A military-chartered aircraft carrying about 100 Americans from Afghanistan to Dubai landed unexpectedly in Iran on Friday after Iranian officials questioned its flight plan and ordered it down, U.S. and regional officials said.

Officials said the pilots landed of their own accord in the city of Bandar Abbas after being warned that the plane would be intercepted if they did not land. One U.S. official familiar with an initial report about the incident said Iranian fighter jets were scrambled, but the State Department later denied any Iranian military involvement.

In a statement, the department described the incident as a “bureaucratic issue.”

In a later statement Friday night, State Department spokeswoman Marie Harf said that the issue had been resolved and that the plane “has departed Iran and landed in Dubai.” The operator of the aircraft, FlyDubai, is based in the United Arab Emirates.

An official from the region, who spoke on condition of anonymity because of reluctance to become involved in a U.S.-Iran issue, said that confusion occurred when the plane, chartered by the U.S.-led international military command in Afghanistan, left Bagram air base, north of Kabul, several hours after its scheduled departure time.

When it entered Iranian airspace, the official said, air traffic controllers there had no updated flight plan reflecting its presence.

A U.S. official said that the Iranians ordered the plane back to Afghanistan but that the pilot replied that he did not have enough fuel for the return trip. The Iranians subsequently ordered the plane to land, this official said.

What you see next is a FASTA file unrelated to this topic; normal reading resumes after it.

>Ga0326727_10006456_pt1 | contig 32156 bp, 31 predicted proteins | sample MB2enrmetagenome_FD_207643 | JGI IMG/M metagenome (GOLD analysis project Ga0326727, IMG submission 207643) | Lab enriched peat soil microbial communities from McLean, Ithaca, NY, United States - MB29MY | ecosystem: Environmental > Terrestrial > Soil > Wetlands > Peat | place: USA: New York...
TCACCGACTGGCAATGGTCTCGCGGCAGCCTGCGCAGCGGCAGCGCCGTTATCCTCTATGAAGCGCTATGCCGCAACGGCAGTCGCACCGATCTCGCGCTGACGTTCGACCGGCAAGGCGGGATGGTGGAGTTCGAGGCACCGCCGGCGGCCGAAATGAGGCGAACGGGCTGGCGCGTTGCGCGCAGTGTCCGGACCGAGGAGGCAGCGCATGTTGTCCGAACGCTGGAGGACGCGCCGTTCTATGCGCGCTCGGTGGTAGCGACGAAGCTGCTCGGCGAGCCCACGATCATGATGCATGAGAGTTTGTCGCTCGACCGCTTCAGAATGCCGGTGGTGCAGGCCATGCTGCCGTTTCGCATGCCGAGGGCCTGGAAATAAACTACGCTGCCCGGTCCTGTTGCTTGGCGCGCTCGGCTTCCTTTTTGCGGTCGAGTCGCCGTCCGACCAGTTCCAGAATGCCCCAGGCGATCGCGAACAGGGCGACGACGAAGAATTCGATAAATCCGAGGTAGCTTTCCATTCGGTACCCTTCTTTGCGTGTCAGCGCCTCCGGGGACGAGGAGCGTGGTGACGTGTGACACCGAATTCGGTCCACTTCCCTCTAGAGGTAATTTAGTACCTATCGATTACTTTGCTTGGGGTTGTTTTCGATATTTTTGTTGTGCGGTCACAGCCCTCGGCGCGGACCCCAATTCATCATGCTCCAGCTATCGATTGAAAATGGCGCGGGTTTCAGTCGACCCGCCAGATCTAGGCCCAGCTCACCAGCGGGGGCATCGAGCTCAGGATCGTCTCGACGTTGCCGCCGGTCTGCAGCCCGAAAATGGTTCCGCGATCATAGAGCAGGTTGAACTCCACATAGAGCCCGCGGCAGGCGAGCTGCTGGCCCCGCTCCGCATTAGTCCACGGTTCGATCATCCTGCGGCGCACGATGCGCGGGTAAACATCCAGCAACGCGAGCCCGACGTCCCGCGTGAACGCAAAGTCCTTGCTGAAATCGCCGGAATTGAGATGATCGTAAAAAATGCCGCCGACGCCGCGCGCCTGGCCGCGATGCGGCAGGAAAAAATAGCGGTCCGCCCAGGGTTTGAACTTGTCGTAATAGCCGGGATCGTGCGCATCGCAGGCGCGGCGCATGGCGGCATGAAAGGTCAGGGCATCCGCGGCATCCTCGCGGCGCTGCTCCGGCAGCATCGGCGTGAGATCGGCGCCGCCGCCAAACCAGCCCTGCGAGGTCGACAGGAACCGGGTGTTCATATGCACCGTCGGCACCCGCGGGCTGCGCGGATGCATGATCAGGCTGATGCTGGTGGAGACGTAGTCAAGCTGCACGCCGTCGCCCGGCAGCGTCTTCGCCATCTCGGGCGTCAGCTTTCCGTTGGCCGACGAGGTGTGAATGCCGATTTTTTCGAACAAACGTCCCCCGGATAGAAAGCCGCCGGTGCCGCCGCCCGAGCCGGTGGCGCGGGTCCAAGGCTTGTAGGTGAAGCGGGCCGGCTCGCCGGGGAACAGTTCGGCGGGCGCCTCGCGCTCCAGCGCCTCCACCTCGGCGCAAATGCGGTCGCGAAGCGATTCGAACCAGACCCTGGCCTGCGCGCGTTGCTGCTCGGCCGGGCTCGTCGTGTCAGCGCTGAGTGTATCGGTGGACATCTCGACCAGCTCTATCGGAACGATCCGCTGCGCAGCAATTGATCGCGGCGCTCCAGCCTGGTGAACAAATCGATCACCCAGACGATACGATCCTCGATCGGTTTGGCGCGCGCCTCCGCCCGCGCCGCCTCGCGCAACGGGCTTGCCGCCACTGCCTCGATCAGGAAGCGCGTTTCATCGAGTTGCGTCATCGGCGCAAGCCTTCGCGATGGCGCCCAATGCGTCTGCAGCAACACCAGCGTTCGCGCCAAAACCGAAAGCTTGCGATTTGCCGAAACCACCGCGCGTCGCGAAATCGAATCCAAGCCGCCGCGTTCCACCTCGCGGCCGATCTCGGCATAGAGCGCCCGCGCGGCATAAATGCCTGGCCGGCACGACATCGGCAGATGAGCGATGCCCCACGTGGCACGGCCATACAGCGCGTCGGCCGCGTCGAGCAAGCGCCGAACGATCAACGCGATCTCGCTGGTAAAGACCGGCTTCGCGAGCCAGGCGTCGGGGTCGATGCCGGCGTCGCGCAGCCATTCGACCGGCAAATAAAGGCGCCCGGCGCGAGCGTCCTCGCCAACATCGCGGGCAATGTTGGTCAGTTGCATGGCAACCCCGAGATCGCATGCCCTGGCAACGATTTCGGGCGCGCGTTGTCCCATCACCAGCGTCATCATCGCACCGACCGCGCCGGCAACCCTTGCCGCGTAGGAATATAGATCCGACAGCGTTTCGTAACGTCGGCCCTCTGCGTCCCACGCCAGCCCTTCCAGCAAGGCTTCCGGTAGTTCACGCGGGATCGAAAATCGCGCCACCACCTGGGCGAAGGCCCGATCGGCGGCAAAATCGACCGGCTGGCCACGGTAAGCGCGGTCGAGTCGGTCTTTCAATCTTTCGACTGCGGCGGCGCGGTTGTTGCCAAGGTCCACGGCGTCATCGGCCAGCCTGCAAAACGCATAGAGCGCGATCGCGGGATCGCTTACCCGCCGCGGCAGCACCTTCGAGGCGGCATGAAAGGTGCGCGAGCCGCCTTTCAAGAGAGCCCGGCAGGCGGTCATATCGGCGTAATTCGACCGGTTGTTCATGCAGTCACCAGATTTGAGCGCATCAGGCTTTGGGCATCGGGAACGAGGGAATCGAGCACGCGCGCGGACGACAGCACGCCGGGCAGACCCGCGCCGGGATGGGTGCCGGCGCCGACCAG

The Iranian government made no initial comment on the incident. FlyDubai aircraft regularly fly in Iranian airspace. The company operates commercial flights between Iran and various points in the region.

Bandar Abbas, a city on the strategic Strait of Hormuz, is the location of Iran’s main naval base, and its civilian airport is also used by the Iranian air force.

In 1988, as U.S. warships patrolled the Persian Gulf during the Iran-Iraq War, a missile mistakenly fired from the USS Vincennes shot down an Iranian commercial airliner that had taken off from Bandar Abbas, killing all 290 people aboard. That plane also was en route to Dubai, about a 30-minute flight away.

In a settlement reached eight years later, the United States agreed to pay $61.8 million in compensation to the families of the dead.